Local government users of GIS technology are beginning to explore how to best implement Esri's new geodatabase architecture for geospatial data management. This presentation will discuss the creation of a water/wastewater facility GIS database for a municipal government using the ArcFM Water model. The presentation will review issues that need to be addressed when creating facility GIS data for the first time or converting existing data from ArcInfo coverages/shapefiles into the geodatabase structure. A decision making process for ArcFM Water database modeling and sample model modifications will be covered. In addition, overall technical, organizational and workflow requirements will be discussed.
In addressing an implementation of the ArcFM Water data model, GeoAnalytics has generated a typical scenario from which to begin describing a hypothetical installation employing the ArcFM Water data model and ArcGIS technology.
A typical user or implementer of the ArcFM Water data model is a sewer or water utility from a local unit of government. They have paper-based systems at this point in time with some level of automation and modernization of utility data. In a best-case scenario, the utility will have facilities stored in discrete CAD layers or as simple features in a GIS. Attributes are stored as paper files or spreadsheet depictions of the system. Often GIS is a more mature technology in other parts of the local government organization and the utility wants to use ‘best of breed’ technology to automate their systems.
It would be common for the utility to be aware of GASB34 financial reporting requirements. The utility should be proactive and get ready for the change. Additionally, the utility knows that their system could be more efficient which usually means that the technology currently being used has to be supplanted.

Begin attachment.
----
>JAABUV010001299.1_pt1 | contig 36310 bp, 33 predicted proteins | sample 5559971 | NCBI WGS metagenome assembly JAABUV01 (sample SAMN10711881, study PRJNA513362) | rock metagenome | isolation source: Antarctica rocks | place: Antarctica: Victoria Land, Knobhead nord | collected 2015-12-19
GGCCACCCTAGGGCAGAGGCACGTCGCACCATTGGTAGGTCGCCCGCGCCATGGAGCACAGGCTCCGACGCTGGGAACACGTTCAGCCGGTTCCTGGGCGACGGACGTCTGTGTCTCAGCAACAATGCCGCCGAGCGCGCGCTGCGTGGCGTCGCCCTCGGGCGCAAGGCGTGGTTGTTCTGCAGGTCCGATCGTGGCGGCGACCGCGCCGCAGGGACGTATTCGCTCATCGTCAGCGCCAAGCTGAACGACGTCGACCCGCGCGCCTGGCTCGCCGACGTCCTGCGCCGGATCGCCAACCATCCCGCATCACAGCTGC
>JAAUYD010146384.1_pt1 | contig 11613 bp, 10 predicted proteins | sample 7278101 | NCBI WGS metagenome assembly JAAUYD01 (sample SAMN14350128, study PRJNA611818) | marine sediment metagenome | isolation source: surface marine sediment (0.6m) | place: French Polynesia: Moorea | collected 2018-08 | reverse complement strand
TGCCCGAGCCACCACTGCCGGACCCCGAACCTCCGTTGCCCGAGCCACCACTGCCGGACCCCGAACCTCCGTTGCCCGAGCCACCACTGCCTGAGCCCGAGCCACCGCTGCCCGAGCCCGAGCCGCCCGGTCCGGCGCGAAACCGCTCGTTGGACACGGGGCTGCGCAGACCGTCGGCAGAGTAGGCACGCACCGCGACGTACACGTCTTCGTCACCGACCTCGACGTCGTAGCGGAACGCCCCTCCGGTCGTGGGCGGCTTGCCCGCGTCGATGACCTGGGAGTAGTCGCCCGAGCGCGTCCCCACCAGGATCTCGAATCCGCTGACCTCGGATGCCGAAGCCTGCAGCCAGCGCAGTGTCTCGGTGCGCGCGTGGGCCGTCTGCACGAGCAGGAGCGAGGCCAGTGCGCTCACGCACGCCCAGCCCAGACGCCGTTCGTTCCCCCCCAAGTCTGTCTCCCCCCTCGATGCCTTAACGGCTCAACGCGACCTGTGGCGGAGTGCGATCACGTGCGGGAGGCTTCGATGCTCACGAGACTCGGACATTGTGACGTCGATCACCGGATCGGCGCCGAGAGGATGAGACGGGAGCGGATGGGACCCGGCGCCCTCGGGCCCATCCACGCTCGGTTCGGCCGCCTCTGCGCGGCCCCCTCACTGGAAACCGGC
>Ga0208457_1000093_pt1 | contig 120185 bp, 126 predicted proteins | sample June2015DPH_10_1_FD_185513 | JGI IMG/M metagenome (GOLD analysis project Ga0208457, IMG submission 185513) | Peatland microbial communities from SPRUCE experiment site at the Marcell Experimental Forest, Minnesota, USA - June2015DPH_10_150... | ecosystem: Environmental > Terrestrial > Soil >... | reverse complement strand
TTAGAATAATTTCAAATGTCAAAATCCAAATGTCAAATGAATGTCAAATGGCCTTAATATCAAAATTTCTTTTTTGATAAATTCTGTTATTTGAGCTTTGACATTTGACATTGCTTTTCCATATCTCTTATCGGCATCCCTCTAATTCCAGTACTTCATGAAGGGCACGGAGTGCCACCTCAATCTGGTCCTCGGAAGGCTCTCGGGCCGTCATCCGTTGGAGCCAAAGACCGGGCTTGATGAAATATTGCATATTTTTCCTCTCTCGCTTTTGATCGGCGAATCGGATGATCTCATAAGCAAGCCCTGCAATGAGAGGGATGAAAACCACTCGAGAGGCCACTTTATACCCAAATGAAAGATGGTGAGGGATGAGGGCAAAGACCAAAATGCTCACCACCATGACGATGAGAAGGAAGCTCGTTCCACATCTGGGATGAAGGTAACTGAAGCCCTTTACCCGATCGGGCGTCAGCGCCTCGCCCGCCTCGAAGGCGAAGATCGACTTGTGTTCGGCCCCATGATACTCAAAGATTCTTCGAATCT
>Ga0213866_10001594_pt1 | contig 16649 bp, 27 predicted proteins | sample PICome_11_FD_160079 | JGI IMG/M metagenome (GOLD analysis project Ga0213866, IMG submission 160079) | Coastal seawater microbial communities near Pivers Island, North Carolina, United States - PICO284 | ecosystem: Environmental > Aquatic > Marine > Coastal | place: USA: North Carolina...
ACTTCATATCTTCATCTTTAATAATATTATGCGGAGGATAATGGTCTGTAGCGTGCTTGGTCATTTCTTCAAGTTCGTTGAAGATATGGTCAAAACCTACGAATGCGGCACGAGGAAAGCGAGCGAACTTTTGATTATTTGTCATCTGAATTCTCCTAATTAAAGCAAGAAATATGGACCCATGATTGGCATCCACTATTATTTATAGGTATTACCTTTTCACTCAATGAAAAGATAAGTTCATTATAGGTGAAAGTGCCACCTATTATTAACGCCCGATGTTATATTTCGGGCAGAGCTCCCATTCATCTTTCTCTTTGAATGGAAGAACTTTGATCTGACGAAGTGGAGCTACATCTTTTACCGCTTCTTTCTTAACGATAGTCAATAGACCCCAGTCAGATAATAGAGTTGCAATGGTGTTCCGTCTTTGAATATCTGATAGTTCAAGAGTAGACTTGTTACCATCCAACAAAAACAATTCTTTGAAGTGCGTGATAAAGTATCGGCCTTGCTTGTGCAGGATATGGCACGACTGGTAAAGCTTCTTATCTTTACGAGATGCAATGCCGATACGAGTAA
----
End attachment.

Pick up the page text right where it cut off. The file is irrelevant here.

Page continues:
The typical situation has users who want to maintain the system through a mapped-based graphical interface. "Dumb" data layers are no longer sufficient to support utility business functions with new data requirements to include the necessity for “smart data”, where features are linked via relationships.
Users will require the ability to perform robust queries and analysis of their data and demand high data integrity to ensure the quality of the system. Attributes are to be incorporated as a part of the system and not managed via other interfaces or maintained in other databases, but in the corporate database.
The system to be developed must handle on-line decision support, as well as, increased demand for distribution of data and a seamless view of the sewer & water systems.
A number of issues arise when moving data from legacy spatial datasets to a geodatabase of the ArcGIS Water data model. The most common issue will be the difference in the way data sets model flow. Depending on the source data, numerous ways of describing flow can be used. The preferred method in the ArcFM water geodatabase is the use of sources and sinks; discrete features, that in effect, describe the high and low points of the network. It is necessary to have this data identified and available during data loading to facilitate the process. Network flow can be deduced programmatically from the underlying features, but this requires regular rerunning of application code after edits are applied to regenerate flow.
From a tabular perspective, determining the content of the database is a major effort. Because the model is a “straw man” of average content across numerous systems and uses, the content must be reviewed for adherence and deviation from the model. Where differences are identified, they need to be documented and incorporated.
The ArcFM Water Logical Analysis model is an excellent tool for beginning the identification of differences between a user’s system and the standard ArcFM water model.
Depending on the type of model modification identified, this will determine where changes to the model can or must be made. Simply put, the more foundational the change, the more likely the change will occur in a CASE tool environment against a UML model of the ArcFM Water data model.
GeoAnalytics believes the ArcFM Water data model is a very useful tool that benefits the user community in several ways by:
Thanks to the cities of West Chicago, Illinois, and Waukesha, Wisconsin, for letting GeoAnalytics be a part of their system development. Thanks to Becky Cummings, GeoAnalytics, for all her hard work.
Aaron Cohen, Land Records Services Manager
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Madison, WI 53704